The ZEN DAC has a higher output on the RCA side if you put the switch on variable instead of fixed. The voltages go from 2.1 volts to 3.7. This will give you a similar result if you do not have the 4.4 hookups. The Trubass is effective on the line out when the switch is set to the variable setting as well.

Versatility is off the charts. With this combo, you get 4 headphone outs with separate gain settings, Trubass, XBass, and 3D. Balanced and single end inputs and outputs with a minimum amount of power used. Alone, you get plenty of inputs, outputs, and features.

Monoprice Monolith Liquid Spark

Select Comparisons

Monolith Liquid Spark

The Liquid Spark and the ZEN CAN are 2 warm sounding headphone amplifiers meant for desktop use.

Feature-wise, there is no comparison. The ZEN CAN has XBass, 3D, Balanced inputs, and outputs with more selectable gain levels. Yea it does cost more with a difference in the price of about 50 bucks but if you want features to play with, you know the rest. The Spark offers a similar sound but in a no-frills package.

Tonality

The Liquid Spark is a great little headphone amplifier and has a neutral, warm, non-harsh sound quality similar to the ZEN CAN. These amps are both warm sounding and warm running but the Liquid Spark needs more power from the outlet compared to the ZEN CAN.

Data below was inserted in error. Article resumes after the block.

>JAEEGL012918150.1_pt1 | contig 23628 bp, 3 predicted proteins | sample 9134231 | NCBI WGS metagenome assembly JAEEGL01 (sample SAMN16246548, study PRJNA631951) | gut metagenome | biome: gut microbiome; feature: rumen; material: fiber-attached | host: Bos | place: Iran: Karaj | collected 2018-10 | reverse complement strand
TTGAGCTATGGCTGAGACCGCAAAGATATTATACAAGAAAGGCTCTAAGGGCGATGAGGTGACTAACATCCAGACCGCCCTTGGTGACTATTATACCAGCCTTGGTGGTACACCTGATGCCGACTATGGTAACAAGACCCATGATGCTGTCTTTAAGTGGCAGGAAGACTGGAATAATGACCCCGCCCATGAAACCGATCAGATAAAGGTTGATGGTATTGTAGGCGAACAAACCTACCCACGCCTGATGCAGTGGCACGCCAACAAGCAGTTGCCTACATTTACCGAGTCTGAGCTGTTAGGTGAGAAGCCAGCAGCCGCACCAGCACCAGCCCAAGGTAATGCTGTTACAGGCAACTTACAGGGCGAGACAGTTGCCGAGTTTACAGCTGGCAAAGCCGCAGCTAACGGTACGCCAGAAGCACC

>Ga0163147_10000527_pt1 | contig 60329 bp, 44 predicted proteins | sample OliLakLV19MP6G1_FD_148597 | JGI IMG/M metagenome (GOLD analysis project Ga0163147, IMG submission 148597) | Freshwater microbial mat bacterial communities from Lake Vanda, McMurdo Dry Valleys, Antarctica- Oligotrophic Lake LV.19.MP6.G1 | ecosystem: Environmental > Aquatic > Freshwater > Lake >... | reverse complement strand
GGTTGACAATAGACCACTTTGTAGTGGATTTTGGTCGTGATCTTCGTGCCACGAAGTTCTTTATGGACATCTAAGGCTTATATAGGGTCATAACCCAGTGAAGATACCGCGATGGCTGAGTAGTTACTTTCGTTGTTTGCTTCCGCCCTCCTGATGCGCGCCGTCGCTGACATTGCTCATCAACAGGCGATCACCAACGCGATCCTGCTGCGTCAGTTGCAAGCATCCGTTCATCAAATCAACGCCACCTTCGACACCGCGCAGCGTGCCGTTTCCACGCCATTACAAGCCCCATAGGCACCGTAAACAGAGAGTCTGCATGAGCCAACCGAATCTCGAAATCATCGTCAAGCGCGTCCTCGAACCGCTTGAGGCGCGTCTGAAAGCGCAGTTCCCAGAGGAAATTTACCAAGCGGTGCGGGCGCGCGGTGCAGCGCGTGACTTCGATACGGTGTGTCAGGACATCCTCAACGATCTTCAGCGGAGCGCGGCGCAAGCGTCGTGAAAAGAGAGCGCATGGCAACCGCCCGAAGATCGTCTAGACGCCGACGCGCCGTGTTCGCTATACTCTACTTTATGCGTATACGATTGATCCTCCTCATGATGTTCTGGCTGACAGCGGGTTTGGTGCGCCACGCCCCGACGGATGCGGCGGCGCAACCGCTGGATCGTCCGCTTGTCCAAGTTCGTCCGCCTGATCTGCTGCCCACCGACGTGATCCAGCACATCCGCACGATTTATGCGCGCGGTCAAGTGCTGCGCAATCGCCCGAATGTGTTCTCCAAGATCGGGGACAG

On paper, the Spark seems to have a higher power output at 2.12 watts and capable of a 10-volt output. The ZEN CAN? It has the capability of a 15.1-volt output at 300 ohms which is great for those inefficient headphones and it seems more powerful although the ZEN CAN is rated at a lower 1.890 watts of output power and even though it only uses a 5-volt DC input.

Topping L30

Topping L30

This little gem features cascaded OPamps with a negative feedback design and a very neutral sound signature. It has the power to spare and more so compared to the ZEN CAN.

The power amount can be attributed to the fact that the L30 uses a huge wall wart that has a 15 volt AC output against 5 volt DC.

Tonality

The raw power of the Topping makes it desirable for inefficient headphones but lacks in features compared to the ZEN CAN.

Both sound signatures can be summed up as follows: the ZEN CAN has a fuller-bodied sound and more on the Analog side type of sound compared to the Topping L30 which screams solid-state clean and flat almost on the analytical side in tonality.